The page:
Abstract/Summary Human-induced change in natural environments is occurring at unprecedented rates over ecologically brief periods of time. The consequences of such disturbance has been documented in both terrestrial and marine habitats with much focus on disturbance events such as extreme weather events (hurricanes, cyclones etc.), agriculture, altered fire regimes, weeds and climate change. Pathogens are increasingly being recognised as powerful agents of change, though documentation is limited and often restricted to species-level changes. Inextricably linked to the direct changes in species composition are the indirect effects of pathogens on community structure and ecosystem function. Traditional species-based studies looking at pathogen-induced change focus on specific and somewhat one-dimensional shifts in species richness, species cover and un-standardised diversity indices. This project was developed to explore the impact of pathogen disturbance beyond species-level changes using a structured and comprehensive approach that integrates current ecological theories. This PhD is part of a larger ARC linkage project titled 'Towards a Landscape Conservation Culture - broadening the spatio-temporal scope of ecological studies to anticipate change in Australian forested ecosystems'. It aims to explore questions regarding biodiversity management using an integrated landscape-level approach to conservation which looks beyond individual species. This is because the performance and persistence of an ecosystem is dependent upon the complexity of relationships between different ecosystem components at a range of spatial scales beyond the species-level. Through integrating and utilising current ecological theory and frameworks, this thesis links concepts and methods in community ecology to explore disturbance and change. This link is often inadequate in ecological literature and requires bridging through application and testing of theory in field situations or novel research. The practical integration and application of Resilience and Novel Ecosystem theory, forms the basis of the thesis and provides an alternate view of disturbance beyond species-level shifts. Resilience theory suggests that changes in composition and structure lead to an irreversible regime shift. This will be used as a basis to describe pathogen impacts and as criteria for determining if a novel or hybrid ecosystems results. Through this integration I describe changes occurring across spatial scales to provide a comprehensive account of disturbance in a forest ecosystem. I use the introduction of forest pathogen Phytophthora cinnamomi into Banksia attenuata woodlands as a case study. Banksia attenuata woodlands in the high rainfall zone of the Southwest Australian Floristic Region are highly susceptible to P. cinnamomi infestation. These woodlands contain a substantial suite of pathogen-susceptible species and are found in low lying areas of the landscape in prime position for pathogen infestation by overland water flow. Due to these factors and obvious disease expression, these Banksia woodlands were chosen for investigation. Using resilience theory as a framework I begin by describing pathogen-induced shifts in species composition and vegetation structure as a basis for further enquiry into shifts in plant functional traits. Using a chronosequence of disease expression replicated across the landscape, I identify changes in species dominance and associated shifts in stand variables (canopy cover, leaf litter and basal area). I also apply uni-variate and multivariate diversity indices that identify change at both the species and community-level. I continue by describing shifts in plant functional trait composition with deduced links to ecosystem function. These shifts in addition to the changes in species dominance and stand variables are then used to determine if a novel or hybrid ecosystem has resulted from pathogen infestation. This thesis demonstrates that that although Banksia attenuata woodlands have undergone an irreversible shift in identity (species dominance, beta diversity, stand variables, plant functional trait composition) some original features have been retained including species richness, species diversity and functional diversity. For these reasons, the post-pathogen community identifies as a hybrid ecosystem that is equally speciose despite other substantial pathogen-induced shifts. Following infestation, Banksia attenuata woodlands are unlikely to return to their previous state due to changes in site microclimate associated with the substantial shifts in species dominance and related variables.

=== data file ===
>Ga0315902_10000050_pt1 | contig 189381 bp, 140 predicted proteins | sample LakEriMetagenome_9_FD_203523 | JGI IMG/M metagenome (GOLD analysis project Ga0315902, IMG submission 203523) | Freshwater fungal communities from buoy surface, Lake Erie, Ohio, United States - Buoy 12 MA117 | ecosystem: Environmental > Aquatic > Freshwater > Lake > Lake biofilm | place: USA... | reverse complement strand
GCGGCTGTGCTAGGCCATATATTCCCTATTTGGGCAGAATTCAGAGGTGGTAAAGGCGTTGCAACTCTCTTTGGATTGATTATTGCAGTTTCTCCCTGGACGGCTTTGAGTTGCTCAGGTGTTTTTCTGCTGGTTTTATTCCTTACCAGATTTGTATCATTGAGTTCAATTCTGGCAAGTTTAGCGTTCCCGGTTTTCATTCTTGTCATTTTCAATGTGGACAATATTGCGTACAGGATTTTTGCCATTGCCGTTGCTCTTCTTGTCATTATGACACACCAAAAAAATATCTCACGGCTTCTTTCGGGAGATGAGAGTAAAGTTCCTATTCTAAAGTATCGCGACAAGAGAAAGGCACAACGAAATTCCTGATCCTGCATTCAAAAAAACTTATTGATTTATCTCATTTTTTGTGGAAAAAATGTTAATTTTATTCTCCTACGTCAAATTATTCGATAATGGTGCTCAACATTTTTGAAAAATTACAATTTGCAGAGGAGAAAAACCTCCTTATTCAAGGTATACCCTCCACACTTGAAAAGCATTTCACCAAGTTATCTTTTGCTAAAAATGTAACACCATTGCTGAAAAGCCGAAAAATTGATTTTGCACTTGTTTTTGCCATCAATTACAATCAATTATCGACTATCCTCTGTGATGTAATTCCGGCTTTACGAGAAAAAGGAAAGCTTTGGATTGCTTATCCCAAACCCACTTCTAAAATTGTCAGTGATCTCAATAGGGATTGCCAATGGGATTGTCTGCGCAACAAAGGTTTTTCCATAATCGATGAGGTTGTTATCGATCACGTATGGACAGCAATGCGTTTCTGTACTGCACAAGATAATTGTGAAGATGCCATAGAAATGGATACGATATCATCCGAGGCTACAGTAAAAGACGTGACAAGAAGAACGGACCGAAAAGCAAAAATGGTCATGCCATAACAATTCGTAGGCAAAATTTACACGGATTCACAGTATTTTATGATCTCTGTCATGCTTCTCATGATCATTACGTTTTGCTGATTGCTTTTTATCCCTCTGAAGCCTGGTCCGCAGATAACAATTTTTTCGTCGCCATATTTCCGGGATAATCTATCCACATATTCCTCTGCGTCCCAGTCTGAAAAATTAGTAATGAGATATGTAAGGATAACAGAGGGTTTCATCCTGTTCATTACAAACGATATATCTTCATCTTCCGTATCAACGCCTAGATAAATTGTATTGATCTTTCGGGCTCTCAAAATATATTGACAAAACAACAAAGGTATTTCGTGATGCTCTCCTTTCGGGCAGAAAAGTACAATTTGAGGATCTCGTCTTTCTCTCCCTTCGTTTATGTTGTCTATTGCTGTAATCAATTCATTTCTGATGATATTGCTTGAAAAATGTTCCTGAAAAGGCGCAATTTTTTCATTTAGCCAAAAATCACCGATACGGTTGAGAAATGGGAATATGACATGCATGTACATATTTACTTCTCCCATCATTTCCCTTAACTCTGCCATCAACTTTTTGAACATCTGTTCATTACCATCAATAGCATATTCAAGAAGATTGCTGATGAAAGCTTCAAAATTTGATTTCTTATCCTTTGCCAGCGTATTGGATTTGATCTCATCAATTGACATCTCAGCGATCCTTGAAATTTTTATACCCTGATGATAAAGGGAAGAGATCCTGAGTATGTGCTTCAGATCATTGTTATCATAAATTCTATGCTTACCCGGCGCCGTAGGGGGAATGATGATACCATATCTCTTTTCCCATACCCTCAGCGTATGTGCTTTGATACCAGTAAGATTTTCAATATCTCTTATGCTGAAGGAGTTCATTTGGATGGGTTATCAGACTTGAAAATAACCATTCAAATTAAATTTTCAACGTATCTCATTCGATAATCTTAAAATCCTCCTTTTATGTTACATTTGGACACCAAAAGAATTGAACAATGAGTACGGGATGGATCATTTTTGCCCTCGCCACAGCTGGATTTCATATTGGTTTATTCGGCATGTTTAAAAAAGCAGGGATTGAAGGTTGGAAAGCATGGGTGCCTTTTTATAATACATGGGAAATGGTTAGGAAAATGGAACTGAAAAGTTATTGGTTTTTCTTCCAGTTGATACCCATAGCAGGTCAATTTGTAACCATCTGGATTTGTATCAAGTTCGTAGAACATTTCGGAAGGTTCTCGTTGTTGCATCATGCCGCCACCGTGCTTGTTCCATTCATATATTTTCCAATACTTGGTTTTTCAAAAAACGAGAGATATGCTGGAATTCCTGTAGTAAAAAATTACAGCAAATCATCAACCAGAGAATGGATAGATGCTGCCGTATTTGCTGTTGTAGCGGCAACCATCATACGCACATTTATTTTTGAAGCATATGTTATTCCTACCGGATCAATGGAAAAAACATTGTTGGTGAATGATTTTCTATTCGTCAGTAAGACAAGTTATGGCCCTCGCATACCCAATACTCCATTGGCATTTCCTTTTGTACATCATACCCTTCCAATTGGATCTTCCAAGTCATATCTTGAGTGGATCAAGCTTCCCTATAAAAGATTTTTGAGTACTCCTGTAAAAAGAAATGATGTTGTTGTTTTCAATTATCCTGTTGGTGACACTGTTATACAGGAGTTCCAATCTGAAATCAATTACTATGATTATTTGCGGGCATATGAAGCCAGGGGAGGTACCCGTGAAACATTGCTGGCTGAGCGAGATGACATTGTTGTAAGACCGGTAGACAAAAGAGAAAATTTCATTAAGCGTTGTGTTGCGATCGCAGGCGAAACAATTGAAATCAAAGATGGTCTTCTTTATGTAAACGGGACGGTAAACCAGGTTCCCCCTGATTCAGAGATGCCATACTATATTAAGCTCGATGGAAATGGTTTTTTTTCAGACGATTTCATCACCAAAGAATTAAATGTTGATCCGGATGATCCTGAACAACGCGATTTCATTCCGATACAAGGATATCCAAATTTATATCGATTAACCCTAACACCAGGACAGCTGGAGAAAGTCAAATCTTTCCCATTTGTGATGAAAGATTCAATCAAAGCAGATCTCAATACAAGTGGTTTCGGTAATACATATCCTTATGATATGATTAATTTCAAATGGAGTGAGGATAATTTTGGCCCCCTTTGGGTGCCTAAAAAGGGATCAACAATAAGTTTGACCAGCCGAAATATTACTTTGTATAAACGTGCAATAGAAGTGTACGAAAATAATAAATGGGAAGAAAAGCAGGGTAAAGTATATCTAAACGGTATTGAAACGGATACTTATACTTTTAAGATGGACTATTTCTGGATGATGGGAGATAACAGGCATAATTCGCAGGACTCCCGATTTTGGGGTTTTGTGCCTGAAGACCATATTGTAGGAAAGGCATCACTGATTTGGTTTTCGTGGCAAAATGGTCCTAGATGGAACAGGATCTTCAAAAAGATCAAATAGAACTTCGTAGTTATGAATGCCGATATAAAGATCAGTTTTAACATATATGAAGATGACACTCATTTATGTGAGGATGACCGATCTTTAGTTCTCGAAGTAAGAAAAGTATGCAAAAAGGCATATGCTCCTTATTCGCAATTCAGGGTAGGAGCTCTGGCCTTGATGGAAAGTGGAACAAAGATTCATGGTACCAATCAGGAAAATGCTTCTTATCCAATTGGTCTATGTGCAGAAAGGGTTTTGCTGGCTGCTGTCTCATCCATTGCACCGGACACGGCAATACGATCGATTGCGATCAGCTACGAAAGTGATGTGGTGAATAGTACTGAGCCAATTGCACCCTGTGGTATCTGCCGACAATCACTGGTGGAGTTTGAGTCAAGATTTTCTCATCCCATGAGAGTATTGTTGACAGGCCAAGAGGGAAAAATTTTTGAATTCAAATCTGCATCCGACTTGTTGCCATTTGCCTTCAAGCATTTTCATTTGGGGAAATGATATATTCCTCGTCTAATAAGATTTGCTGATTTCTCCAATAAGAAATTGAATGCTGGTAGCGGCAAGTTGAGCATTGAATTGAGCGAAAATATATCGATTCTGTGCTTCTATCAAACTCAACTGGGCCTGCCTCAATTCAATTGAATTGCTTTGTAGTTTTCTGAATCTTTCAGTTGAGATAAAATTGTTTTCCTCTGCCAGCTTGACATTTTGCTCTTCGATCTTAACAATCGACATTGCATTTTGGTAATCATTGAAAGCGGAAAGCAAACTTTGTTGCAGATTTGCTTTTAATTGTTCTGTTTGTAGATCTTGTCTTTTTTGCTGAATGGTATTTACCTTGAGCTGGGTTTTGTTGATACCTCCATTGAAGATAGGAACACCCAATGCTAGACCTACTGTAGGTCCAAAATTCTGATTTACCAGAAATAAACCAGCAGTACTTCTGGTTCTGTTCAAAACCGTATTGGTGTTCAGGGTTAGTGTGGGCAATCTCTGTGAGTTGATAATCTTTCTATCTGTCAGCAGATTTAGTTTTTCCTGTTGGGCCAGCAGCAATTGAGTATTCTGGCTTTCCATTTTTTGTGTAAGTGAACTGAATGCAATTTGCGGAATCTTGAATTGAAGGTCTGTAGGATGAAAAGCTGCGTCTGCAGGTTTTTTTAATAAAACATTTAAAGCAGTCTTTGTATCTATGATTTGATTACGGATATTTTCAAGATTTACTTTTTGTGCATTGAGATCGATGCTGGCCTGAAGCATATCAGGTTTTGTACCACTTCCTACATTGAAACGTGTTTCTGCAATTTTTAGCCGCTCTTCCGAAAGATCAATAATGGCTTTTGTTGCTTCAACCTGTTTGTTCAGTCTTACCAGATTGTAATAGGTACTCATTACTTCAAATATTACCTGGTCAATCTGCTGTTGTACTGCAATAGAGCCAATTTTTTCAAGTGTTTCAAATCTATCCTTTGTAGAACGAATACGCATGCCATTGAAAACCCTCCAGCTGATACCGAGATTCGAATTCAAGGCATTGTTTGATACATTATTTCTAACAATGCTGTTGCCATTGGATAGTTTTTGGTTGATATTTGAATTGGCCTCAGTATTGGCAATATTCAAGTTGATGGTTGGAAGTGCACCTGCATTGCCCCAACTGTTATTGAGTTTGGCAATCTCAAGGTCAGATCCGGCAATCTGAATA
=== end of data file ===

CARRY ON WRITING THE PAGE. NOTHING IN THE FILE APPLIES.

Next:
Keyword disturbance
ecosystem function
hybrid ecosystems
novel ecosystems
Phytophthora cinnamomi
plant functional trait
regime shift
Additional Notes Colour pages: 1, 20, 21, 33, 34, 38, 39, 42, 46, 48, 112, 116, 119, 127, 128. Landscape: page 26

Citation counts: Google Scholar Search Google Scholar
Created: Fri, 08 Jun 2012, 15:50:01 EST by Ms Carly Bishop on behalf of Library - Information Access Service